Intrinsic TGF-β2-triggered SDF-1-CXCR4 signaling axis is crucial for drug resistance and a slow-cycling state in bone marrow-disseminated tumor cells
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Takuya Nakamura1,*, Satoru Shinriki2,*, Hirofumi Jono3, Jianying Guo4, Mitsuharu Ueda4, Mitsuhiro Hayashi5, Satoshi Yamashita4, Andries Zijlstra6, Hideki Nakayama1, Akimitsu Hiraki1, Masanori Shinohara1 and Yukio Ando4
1 Department of Oral and Maxillofacial Surgery, Graduate School of Medical Sciences, Kumamoto University, Kumamoto, Japan
2 Department of Laboratory Medicine, Graduate School of Medical Sciences, Kumamoto University, Kumamoto, Japan
3 Department of Clinical Pharmaceutical Sciences, Graduate School of Pharmaceutical Sciences, Kumamoto University and Department of Pharmacy, Kumamoto University Hospital, Kumamoto, Japan
4 Department of Neurology, Graduate School of Medical Sciences, Kumamoto University, Kumamoto, Japan
5 Department of Breast and Endocrine Surgery, Graduate School of Medical Sciences, Kumamoto University, Kumamoto, Japan
6 Department of Pathology, Microbiology, and Immunology, Vanderbilt University Medical Center, Nashville, TN, USA
* These authors contributed equally to this work
Satoru Shinriki, email:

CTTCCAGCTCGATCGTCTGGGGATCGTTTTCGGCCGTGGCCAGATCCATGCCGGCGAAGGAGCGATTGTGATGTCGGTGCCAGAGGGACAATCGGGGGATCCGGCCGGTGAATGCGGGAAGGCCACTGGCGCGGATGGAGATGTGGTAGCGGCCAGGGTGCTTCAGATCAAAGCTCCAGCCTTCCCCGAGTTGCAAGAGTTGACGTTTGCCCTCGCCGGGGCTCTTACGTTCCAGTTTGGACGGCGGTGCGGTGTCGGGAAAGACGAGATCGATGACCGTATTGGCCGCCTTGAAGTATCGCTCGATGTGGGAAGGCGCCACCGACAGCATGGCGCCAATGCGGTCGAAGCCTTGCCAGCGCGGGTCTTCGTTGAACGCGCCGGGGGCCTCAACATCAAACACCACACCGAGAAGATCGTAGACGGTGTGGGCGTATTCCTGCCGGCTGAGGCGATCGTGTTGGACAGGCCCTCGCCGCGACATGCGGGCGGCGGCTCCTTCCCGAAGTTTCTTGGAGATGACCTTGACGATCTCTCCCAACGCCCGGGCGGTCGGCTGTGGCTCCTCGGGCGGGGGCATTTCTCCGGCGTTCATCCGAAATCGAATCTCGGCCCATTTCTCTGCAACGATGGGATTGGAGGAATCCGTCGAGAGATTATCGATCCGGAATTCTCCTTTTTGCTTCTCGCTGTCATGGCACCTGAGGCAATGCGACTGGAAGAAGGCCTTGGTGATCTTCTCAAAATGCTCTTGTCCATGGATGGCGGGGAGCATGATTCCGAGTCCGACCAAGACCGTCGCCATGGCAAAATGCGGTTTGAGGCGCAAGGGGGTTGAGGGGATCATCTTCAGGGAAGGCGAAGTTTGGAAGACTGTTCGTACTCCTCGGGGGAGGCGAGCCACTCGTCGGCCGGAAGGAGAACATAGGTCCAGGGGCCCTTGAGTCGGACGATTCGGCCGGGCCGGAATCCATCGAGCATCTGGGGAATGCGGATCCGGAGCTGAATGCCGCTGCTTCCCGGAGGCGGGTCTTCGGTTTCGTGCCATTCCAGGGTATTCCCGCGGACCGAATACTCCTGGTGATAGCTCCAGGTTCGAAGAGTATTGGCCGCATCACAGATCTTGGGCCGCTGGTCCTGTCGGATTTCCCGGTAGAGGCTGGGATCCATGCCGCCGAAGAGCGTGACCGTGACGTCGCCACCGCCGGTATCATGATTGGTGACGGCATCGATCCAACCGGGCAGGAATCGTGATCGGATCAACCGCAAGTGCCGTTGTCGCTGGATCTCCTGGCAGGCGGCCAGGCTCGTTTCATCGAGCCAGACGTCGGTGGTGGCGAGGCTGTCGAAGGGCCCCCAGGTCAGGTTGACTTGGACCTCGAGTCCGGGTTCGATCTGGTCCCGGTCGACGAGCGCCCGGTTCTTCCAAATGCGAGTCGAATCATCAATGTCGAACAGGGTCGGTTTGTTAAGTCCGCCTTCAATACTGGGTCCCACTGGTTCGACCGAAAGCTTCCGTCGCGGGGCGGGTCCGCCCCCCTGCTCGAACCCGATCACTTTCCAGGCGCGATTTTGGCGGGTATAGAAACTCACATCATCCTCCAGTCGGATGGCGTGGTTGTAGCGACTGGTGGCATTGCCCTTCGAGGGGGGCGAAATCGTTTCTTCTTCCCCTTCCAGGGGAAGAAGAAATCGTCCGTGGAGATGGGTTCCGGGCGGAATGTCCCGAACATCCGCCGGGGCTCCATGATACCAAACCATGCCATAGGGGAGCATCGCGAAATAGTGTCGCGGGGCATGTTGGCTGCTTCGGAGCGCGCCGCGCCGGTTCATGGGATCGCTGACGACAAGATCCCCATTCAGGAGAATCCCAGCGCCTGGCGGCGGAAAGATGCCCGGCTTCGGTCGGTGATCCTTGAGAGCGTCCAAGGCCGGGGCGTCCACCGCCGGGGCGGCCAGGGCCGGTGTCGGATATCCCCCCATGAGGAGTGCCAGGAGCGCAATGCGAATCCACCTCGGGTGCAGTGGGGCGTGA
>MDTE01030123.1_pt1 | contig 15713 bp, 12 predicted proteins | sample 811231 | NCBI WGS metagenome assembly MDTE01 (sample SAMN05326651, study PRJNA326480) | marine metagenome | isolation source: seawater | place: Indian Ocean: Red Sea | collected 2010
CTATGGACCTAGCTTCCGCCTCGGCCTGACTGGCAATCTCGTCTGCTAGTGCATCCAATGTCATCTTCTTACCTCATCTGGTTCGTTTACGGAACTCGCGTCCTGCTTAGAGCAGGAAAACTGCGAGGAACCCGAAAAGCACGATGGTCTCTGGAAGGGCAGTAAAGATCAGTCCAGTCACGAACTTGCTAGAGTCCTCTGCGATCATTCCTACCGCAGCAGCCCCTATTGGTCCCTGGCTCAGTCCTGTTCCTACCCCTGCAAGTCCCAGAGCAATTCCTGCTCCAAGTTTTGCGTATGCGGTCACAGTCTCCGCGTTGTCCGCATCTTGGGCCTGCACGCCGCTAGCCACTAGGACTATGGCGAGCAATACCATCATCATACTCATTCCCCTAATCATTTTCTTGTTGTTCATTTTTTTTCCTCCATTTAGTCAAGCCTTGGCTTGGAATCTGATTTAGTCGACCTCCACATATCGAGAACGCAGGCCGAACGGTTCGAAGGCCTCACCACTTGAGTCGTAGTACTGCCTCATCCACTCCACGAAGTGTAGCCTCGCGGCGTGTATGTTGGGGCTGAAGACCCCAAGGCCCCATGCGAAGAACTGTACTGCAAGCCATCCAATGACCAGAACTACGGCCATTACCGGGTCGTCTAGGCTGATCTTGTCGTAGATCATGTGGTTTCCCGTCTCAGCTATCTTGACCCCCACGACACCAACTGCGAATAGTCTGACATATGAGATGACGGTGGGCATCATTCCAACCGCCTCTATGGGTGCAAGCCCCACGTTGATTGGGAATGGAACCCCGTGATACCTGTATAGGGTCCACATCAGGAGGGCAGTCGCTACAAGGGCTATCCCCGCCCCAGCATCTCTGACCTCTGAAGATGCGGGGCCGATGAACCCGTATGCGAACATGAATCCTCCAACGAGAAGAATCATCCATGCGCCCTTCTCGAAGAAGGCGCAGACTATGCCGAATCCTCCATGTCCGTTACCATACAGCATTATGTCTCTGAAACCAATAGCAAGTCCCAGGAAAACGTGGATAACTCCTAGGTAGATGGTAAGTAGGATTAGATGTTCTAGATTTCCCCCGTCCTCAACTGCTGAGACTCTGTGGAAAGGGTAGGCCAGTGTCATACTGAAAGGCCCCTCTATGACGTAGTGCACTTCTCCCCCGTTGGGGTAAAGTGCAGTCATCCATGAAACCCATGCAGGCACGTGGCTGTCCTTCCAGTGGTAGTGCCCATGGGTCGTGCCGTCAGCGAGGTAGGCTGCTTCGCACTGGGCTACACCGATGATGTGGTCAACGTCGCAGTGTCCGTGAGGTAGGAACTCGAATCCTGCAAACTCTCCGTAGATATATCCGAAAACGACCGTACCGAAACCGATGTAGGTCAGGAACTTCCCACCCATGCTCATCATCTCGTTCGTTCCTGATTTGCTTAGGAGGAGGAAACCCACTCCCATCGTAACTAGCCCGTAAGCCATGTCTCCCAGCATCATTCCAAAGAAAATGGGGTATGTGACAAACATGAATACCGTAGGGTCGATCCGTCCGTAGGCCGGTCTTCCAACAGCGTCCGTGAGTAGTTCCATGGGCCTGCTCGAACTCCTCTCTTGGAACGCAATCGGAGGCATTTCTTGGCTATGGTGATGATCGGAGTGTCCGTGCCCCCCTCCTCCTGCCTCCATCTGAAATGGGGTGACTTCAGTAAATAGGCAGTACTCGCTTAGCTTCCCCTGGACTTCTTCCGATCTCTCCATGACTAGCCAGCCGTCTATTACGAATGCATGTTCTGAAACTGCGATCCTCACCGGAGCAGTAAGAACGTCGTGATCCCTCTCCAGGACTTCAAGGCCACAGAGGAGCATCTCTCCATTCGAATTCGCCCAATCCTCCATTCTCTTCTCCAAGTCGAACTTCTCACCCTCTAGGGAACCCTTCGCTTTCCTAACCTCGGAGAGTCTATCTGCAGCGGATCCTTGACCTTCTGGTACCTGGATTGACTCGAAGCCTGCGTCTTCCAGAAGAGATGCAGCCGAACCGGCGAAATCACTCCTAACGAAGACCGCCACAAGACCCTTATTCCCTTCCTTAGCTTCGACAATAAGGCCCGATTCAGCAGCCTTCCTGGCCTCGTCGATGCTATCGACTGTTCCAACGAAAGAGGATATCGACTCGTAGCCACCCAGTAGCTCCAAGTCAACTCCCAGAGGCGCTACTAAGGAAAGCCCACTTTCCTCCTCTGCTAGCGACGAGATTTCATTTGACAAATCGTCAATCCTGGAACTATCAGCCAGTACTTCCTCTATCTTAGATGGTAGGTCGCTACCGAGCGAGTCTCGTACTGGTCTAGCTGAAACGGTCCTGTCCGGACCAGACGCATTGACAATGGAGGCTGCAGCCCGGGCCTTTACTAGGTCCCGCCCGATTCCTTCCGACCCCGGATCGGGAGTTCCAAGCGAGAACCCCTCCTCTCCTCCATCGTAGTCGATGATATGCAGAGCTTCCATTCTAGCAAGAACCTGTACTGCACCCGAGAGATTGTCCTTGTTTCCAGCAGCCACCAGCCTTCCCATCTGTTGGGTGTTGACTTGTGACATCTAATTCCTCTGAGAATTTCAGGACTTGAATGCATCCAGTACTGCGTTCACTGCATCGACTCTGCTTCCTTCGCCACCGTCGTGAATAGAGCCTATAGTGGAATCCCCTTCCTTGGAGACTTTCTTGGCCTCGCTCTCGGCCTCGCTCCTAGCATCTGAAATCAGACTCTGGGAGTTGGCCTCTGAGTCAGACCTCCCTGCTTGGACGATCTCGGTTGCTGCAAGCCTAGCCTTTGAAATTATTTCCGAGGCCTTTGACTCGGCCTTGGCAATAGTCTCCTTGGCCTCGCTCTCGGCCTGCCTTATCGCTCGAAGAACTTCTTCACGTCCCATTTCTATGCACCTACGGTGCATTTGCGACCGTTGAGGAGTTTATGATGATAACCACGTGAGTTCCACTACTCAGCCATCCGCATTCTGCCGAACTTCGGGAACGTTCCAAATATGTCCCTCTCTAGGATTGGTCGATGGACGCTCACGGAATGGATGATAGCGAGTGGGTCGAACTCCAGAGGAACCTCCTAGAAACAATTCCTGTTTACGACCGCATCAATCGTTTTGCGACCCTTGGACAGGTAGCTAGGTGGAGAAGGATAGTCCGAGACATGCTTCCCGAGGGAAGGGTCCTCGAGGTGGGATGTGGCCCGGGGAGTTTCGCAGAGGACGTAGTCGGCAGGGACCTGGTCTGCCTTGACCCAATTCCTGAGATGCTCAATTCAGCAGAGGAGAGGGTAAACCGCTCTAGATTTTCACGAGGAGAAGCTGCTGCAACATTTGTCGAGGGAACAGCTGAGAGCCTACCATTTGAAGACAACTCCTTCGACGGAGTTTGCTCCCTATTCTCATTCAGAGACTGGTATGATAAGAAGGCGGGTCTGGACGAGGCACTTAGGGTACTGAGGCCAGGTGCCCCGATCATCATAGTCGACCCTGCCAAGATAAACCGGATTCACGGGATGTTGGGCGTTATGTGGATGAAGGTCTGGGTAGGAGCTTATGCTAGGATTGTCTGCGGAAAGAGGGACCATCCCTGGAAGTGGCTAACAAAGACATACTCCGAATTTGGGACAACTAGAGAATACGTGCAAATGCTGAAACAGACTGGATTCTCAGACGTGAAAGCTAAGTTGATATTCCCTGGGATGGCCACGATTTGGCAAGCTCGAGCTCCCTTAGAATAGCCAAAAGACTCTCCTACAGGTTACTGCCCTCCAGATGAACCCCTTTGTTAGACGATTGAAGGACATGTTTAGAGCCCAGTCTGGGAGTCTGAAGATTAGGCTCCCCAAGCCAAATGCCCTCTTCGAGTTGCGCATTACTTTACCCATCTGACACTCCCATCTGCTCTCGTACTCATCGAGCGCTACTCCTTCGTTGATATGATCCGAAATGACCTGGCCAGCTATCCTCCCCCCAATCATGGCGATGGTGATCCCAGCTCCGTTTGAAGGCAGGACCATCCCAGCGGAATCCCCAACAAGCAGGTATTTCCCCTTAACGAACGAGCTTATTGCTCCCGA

Hirofumi Jono, email:
Keywords: bone marrow, disseminated tumor cells, drug resistance, slow-cycling cells, TGF-β2, SDF-1-CXCR4 axis
Received: October 12, 2014 Accepted: November 24, 2014 Published: November 25, 2014
Dormant or slow-cycling disseminated tumor cells (DTCs) in bone marrow (BM) are resistant to conventional therapy in various cancers including head and neck squamous cell carcinoma (HNSCC), although the molecular mechanisms remain largely unknown. This study aimed to identify the intrinsic molecular mechanisms underlying drug resistance in BM-DTCs. We used in vivo selection of the human HNSCC cell line HEp3, which mimics non-proliferative BM-DTCs in mice, to establish BM-DTC-derived (BM-HEp3) and lung metastases-derived (Lu-HEp3) sublines. Both sublines had higher migration activity and shortened survival in a murine xenograft model compared with parental (P-HEp3) cells. Slow-cycling BM-HEp3 cells had intrinsically enhanced cisplatin resistance compared with Lu-HEp3 cells, which also manifested this resistance but proliferated rapidly. The drug resistance and slow-cycling state of BM-HEp3 cells depended on enhanced positive feedback of the signaling axis of stromal cell-derived factor-1 (SDF-1)-C-X-C chemokine receptor-4 (CXCR4) via their overexpression. Interestingly, BM-DTCs highly expressed transforming growth factor-beta 2 (TGF-β2) to maintain SDF-1-CXCR4 overexpression. Inhibition of SDF-1-CXCR4 signaling by down-regulating TGF-β2 fully reversed the drug resistance of BM-HEp3 cells via reactivation of cell proliferation. These data suggest that the intrinsic TGF-β2-triggered SDF-1-CXCR4 signaling axis is crucial for drug resistance dependent on a slow-cycling state in BM-DTCs.
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